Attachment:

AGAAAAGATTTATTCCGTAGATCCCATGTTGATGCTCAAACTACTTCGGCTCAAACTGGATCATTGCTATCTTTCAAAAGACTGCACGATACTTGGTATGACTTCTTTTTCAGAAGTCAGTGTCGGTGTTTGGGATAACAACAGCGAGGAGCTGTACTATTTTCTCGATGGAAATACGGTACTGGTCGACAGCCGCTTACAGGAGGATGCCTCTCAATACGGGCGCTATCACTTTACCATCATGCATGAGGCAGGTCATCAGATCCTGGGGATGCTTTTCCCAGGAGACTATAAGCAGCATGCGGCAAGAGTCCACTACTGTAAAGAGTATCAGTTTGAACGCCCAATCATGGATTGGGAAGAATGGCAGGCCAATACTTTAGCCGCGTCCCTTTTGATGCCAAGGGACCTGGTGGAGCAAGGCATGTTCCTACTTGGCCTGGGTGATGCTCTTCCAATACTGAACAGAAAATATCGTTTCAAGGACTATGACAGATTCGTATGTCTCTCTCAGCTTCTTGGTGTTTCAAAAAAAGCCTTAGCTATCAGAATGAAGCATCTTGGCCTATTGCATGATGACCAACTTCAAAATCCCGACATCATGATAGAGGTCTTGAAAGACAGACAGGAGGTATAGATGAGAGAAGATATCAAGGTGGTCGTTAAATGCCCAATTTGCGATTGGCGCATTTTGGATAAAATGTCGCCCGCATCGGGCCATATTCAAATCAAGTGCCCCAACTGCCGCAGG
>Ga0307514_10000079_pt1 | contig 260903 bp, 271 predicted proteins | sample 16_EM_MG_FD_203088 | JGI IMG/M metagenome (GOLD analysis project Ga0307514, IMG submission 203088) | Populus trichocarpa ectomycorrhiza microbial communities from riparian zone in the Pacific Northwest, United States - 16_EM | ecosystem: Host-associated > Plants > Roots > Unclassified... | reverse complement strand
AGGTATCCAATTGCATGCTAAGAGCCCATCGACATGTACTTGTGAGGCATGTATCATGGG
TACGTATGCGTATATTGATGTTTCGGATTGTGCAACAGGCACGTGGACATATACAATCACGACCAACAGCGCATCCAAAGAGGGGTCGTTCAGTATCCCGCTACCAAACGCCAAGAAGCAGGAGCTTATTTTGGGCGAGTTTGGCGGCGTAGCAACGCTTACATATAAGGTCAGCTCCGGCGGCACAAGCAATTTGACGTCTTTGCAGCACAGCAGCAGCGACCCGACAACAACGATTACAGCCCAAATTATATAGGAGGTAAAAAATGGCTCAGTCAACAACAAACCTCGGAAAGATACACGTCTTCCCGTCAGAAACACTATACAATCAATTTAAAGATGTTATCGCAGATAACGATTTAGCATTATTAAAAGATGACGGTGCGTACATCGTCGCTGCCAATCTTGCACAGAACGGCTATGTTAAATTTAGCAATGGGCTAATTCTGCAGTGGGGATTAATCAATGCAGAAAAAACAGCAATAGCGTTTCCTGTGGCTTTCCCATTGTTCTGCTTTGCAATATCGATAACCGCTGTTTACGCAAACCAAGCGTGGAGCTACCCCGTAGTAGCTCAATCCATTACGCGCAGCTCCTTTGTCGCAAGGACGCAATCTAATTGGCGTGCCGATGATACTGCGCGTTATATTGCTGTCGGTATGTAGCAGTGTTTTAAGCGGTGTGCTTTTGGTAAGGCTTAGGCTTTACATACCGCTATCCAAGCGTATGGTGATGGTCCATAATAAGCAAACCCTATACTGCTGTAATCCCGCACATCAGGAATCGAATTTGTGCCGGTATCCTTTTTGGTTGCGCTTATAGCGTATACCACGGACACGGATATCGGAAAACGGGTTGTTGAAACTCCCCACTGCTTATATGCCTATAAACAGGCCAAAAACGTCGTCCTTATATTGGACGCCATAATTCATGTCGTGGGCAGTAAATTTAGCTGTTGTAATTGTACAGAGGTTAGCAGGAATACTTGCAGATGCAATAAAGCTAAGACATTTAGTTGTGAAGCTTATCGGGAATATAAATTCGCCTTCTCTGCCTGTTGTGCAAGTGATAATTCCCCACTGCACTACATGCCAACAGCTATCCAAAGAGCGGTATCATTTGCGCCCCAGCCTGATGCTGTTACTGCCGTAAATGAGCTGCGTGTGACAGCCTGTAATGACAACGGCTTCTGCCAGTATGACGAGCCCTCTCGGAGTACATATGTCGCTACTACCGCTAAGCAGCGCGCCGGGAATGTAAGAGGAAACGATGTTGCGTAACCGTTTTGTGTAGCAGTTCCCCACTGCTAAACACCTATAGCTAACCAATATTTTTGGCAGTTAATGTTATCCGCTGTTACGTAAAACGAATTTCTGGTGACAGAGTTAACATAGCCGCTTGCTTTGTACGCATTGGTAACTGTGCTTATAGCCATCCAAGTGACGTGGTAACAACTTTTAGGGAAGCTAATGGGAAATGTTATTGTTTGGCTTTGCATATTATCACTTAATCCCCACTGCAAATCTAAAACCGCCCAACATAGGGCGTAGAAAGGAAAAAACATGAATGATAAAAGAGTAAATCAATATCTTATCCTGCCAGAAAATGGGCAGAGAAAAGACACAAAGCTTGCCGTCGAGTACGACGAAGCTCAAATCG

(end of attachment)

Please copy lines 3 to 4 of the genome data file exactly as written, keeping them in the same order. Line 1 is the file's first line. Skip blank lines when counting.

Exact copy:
AGGTATCCAATTGCATGCTAAGAGCCCATCGACATGTACTTGTGAGGCATGTATCATGGG
TACGTATGCGTATATTGATGTTTCGGATTGTGCAACAGGCACGTGGACATATACAATCACGACCAACAGCGCATCCAAAGAGGGGTCGTTCAGTATCCCGCTACCAAACGCCAAGAAGCAGGAGCTTATTTTGGGCGAGTTTGGCGGCGTAGCAACGCTTACATATAAGGTCAGCTCCGGCGGCACAAGCAATTTGACGTCTTTGCAGCACAGCAGCAGCGACCCGACAACAACGATTACAGCCCAAATTATATAGGAGGTAAAAAATGGCTCAGTCAACAACAAACCTCGGAAAGATACACGTCTTCCCGTCAGAAACACTATACAATCAATTTAAAGATGTTATCGCAGATAACGATTTAGCATTATTAAAAGATGACGGTGCGTACATCGTCGCTGCCAATCTTGCACAGAACGGCTATGTTAAATTTAGCAATGGGCTAATTCTGCAGTGGGGATTAATCAATGCAGAAAAAACAGCAATAGCGTTTCCTGTGGCTTTCCCATTGTTCTGCTTTGCAATATCGATAACCGCTGTTTACGCAAACCAAGCGTGGAGCTACCCCGTAGTAGCTCAATCCATTACGCGCAGCTCCTTTGTCGCAAGGACGCAATCTAATTGGCGTGCCGATGATACTGCGCGTTATATTGCTGTCGGTATGTAGCAGTGTTTTAAGCGGTGTGCTTTTGGTAAGGCTTAGGCTTTACATACCGCTATCCAAGCGTATGGTGATGGTCCATAATAAGCAAACCCTATACTGCTGTAATCCCGCACATCAGGAATCGAATTTGTGCCGGTATCCTTTTTGGTTGCGCTTATAGCGTATACCACGGACACGGATATCGGAAAACGGGTTGTTGAAACTCCCCACTGCTTATATGCCTATAAACAGGCCAAAAACGTCGTCCTTATATTGGACGCCATAATTCATGTCGTGGGCAGTAAATTTAGCTGTTGTAATTGTACAGAGGTTAGCAGGAATACTTGCAGATGCAATAAAGCTAAGACATTTAGTTGTGAAGCTTATCGGGAATATAAATTCGCCTTCTCTGCCTGTTGTGCAAGTGATAATTCCCCACTGCACTACATGCCAACAGCTATCCAAAGAGCGGTATCATTTGCGCCCCAGCCTGATGCTGTTACTGCCGTAAATGAGCTGCGTGTGACAGCCTGTAATGACAACGGCTTCTGCCAGTATGACGAGCCCTCTCGGAGTACATATGTCGCTACTACCGCTAAGCAGCGCGCCGGGAATGTAAGAGGAAACGATGTTGCGTAACCGTTTTGTGTAGCAGTTCCCCACTGCTAAACACCTATAGCTAACCAATATTTTTGGCAGTTAATGTTATCCGCTGTTACGTAAAACGAATTTCTGGTGACAGAGTTAACATAGCCGCTTGCTTTGTACGCATTGGTAACTGTGCTTATAGCCATCCAAGTGACGTGGTAACAACTTTTAGGGAAGCTAATGGGAAATGTTATTGTTTGGCTTTGCATATTATCACTTAATCCCCACTGCAAATCTAAAACCGCCCAACATAGGGCGTAGAAAGGAAAAAACATGAATGATAAAAGAGTAAATCAATATCTTATCCTGCCAGAAAATGGGCAGAGAAAAGACACAAAGCTTGCCGTCGAGTACGACGAAGCTCAAATCG